Climate dislosure imposed on insurers

March 18, 2009

The Wall Street Journal reported this morning that,

Insurance companies must start disclosing how climate change is likely to affect their businesses, state insurance regulators decided Tuesday.

The National Association of Insurance Commissioners voted to require insurers to submit annual “climate-risk” reports, an unusually aggressive stance on the environmental issue from industry regulators.

The officials acted after concluding that climate change threatens insurers in two ways. It increases the risk of extreme weather events such as floods and wildfires, which would boost claims. And it is prompting governments to cap industrial carbon emissions that contribute to global warming — a move threatens the profits of companies such as coal-fired utilities in which insurers commonly invest.

But as to climate change boosting claims, a Science and Public Policy Institute report concludes,

Despite the lack of any trends in hurricane landfalls along the U.S. and Florida coasts, or damage to U.S. coastlines when population demographics are taken into account, the impact from a single storm can be enormous. The massive population and infrastructure build-up of the US coastline has vastly raised the potential damage that a storm can inflict. It is stunningly dishonest and irresponsibly dangerous to insinuate, let alone assert, that CO2 mitigation policies could cage the destructiveness of nature, particularly in hurricane-prone Florida.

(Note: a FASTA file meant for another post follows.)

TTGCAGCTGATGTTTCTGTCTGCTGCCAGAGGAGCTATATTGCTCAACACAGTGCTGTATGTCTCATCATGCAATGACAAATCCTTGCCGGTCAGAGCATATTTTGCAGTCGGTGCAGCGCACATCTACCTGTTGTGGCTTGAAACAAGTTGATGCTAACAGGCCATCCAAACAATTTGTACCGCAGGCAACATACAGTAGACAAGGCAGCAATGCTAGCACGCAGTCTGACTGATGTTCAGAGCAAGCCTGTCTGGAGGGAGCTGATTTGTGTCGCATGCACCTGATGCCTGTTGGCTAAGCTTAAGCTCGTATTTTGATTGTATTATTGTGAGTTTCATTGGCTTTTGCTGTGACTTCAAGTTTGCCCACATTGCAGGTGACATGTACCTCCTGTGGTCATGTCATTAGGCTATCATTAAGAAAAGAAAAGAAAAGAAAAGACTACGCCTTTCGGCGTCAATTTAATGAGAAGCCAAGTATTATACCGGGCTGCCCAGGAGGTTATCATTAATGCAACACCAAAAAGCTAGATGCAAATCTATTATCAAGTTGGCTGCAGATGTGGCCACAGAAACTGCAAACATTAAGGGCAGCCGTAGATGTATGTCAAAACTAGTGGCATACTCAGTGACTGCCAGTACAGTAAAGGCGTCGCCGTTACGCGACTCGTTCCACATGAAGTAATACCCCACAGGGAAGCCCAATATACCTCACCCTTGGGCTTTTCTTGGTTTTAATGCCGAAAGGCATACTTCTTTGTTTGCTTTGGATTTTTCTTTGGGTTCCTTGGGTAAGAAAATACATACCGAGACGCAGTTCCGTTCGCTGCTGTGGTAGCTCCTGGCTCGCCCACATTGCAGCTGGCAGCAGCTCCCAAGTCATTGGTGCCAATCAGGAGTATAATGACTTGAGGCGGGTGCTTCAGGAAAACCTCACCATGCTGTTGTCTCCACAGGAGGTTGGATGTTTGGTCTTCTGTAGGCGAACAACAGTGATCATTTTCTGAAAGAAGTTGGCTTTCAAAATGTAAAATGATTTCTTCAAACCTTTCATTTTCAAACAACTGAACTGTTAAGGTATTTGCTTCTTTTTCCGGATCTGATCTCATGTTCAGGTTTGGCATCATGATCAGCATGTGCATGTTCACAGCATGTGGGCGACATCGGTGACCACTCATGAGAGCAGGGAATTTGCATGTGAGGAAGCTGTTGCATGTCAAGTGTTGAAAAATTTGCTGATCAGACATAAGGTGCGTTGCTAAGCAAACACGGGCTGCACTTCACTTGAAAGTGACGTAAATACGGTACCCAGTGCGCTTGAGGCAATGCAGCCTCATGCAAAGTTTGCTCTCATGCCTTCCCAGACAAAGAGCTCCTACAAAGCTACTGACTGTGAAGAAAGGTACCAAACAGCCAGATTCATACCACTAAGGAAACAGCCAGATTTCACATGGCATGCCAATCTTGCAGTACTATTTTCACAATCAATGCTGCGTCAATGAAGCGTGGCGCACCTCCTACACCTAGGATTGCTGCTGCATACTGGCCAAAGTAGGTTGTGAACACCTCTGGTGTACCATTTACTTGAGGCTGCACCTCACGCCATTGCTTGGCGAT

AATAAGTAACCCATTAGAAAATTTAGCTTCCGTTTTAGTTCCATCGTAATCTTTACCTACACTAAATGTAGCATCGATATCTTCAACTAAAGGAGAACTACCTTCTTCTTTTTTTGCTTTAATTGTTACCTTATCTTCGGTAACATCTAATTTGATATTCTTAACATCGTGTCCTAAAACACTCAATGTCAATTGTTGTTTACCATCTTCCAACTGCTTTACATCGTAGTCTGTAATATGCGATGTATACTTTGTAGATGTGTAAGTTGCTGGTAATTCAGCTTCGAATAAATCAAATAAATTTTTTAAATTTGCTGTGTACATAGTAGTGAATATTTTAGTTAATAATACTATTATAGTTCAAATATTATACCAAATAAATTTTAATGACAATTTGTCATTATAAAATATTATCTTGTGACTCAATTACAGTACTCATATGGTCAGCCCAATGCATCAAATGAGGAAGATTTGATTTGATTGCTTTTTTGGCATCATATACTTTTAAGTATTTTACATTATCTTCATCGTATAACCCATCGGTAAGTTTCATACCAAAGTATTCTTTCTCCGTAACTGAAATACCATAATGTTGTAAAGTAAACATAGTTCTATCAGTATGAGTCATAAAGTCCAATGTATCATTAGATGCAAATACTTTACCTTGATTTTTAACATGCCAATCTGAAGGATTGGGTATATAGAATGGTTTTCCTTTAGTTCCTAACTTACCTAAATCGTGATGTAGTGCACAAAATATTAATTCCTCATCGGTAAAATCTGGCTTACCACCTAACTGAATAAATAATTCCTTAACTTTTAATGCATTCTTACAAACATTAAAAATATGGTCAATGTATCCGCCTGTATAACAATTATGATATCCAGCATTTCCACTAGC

As to insurance industry investments in the coal industry being threatened by climate regulation, why would the insurance industry want to fan the flames of such financially harmful regulation in the first place by falling for climate alarmism?

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